Read full review

There are a ton of daily activity trackers, but none with as many sensors as the Microsoft Band 2. You can fully customize the tiles you have on your Band so that you can have it focused on running and workouts, smartwatch notifications, or miscellaneous apps like Starbucks, weather, and news.

The vast amount of data collected by the Microsoft Band 2 on the Microsoft Health website is incredible. With the ability to export that data as an Excel spreadsheet or CSV file, it's great to know the data is yours too.

I mostly spend my fitness time running outside, but know that as I get older I need to do more work to keep my muscles in shape. The guided workouts motivate me to do just that and I find value in them while on business travel where I may not be able to get out and run during busy work days. You get the benefits of a coach on your wrist with the new Band.

While I personally find the Band 2 to be very comfortable, virtually disappearing on my wrist, it is a larger device that may not work for those with smaller wrist sizes. I look forward to seeing what Microsoft does to push the limits on the hardware now that it has an established database in Microsoft Health.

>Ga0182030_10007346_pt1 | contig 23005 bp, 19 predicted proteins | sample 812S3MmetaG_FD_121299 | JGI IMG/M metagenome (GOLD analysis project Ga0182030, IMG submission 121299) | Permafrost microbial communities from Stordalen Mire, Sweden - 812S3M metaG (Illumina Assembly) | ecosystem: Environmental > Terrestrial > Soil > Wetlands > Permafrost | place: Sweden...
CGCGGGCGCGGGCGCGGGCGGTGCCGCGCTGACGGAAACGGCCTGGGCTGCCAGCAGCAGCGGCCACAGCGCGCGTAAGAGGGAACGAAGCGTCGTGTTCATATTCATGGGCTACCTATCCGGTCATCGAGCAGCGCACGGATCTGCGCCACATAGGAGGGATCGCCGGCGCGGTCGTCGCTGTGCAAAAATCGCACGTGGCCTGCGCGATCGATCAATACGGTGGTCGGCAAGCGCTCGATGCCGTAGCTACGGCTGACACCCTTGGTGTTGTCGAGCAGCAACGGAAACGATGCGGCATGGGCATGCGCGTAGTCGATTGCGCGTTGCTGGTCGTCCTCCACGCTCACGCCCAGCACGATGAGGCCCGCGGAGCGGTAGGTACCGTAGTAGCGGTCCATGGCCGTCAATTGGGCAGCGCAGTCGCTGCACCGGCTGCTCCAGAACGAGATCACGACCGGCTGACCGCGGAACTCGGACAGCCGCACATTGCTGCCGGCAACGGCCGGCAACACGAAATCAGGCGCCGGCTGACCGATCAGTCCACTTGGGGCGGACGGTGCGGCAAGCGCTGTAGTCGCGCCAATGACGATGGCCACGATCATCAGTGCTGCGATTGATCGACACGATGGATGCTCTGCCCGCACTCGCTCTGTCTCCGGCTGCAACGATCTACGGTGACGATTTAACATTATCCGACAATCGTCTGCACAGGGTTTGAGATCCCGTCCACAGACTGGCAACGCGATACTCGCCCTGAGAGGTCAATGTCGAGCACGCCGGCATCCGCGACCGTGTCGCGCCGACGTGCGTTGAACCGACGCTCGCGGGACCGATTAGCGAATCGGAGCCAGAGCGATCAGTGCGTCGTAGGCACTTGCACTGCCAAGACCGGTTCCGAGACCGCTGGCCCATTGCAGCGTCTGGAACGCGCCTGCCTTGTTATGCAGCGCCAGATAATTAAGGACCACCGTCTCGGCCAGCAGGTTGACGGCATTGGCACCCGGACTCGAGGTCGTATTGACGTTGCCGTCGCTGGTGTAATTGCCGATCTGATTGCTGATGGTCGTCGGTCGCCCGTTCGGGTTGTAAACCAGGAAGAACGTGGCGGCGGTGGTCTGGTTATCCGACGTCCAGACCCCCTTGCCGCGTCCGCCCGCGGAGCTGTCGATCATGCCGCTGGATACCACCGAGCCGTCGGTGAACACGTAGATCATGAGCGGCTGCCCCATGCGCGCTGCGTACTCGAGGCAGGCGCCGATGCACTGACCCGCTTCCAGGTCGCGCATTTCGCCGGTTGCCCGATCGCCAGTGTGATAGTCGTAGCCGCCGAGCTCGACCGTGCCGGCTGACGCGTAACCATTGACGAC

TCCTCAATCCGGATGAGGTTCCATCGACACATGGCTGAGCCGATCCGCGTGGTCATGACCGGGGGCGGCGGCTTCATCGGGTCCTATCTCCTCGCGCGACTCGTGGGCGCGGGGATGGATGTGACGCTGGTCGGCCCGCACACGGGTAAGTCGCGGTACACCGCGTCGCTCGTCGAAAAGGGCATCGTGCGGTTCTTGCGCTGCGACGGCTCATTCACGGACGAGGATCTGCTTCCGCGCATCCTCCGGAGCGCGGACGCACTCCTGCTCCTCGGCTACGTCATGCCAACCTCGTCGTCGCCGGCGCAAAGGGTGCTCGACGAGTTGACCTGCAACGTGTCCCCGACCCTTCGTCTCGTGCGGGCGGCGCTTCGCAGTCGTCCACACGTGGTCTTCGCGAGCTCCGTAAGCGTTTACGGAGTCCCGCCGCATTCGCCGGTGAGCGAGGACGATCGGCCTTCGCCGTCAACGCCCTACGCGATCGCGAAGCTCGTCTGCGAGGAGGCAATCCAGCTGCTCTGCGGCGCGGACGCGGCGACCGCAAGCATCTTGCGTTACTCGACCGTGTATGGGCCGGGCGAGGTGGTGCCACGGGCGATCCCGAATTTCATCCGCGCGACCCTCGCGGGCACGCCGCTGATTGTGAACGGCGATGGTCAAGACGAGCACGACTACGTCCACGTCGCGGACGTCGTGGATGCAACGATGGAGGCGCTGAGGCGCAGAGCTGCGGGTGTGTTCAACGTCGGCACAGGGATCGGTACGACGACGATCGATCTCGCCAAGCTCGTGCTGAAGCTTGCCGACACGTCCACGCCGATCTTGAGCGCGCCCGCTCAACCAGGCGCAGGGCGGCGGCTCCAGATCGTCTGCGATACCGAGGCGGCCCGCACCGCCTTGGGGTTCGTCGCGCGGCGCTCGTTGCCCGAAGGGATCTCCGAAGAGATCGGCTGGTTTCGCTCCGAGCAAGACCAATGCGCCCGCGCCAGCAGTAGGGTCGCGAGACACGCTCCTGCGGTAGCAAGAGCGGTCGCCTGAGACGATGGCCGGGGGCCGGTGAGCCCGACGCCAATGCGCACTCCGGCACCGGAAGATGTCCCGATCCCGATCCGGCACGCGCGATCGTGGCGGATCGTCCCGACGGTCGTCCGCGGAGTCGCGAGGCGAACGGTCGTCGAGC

Read full review

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What Mobile

Tons of sensors, charges in minutes

from What Mobile

For sheer hardware, the Microsoft Band 2 is still the ultimate fitness wearable with masses of sensors and some excellent software. Unfortunately, it’s also pricier than its predecessor and doesn’t necessarily offer any new killer features to justify the hike. The design is still dodgy and the battery needs improvement; two points which we think are pretty important for a fitness wearable to get right. You’re on the right track Microsoft, just keep heading for the finish…

Read full review

For sheer hardware, the Microsoft Band 2 is still the ultimate fitness wearable with masses of sensors and some excellent software. Unfortunately, it’s also pricier than its predecessor and doesn’t necessarily offer any new killer features to justify the hike. The design is still dodgy and the battery needs improvement; two points which we think are pretty important for a fitness wearable to get right. You’re on the right track Microsoft, just keep heading for the finish…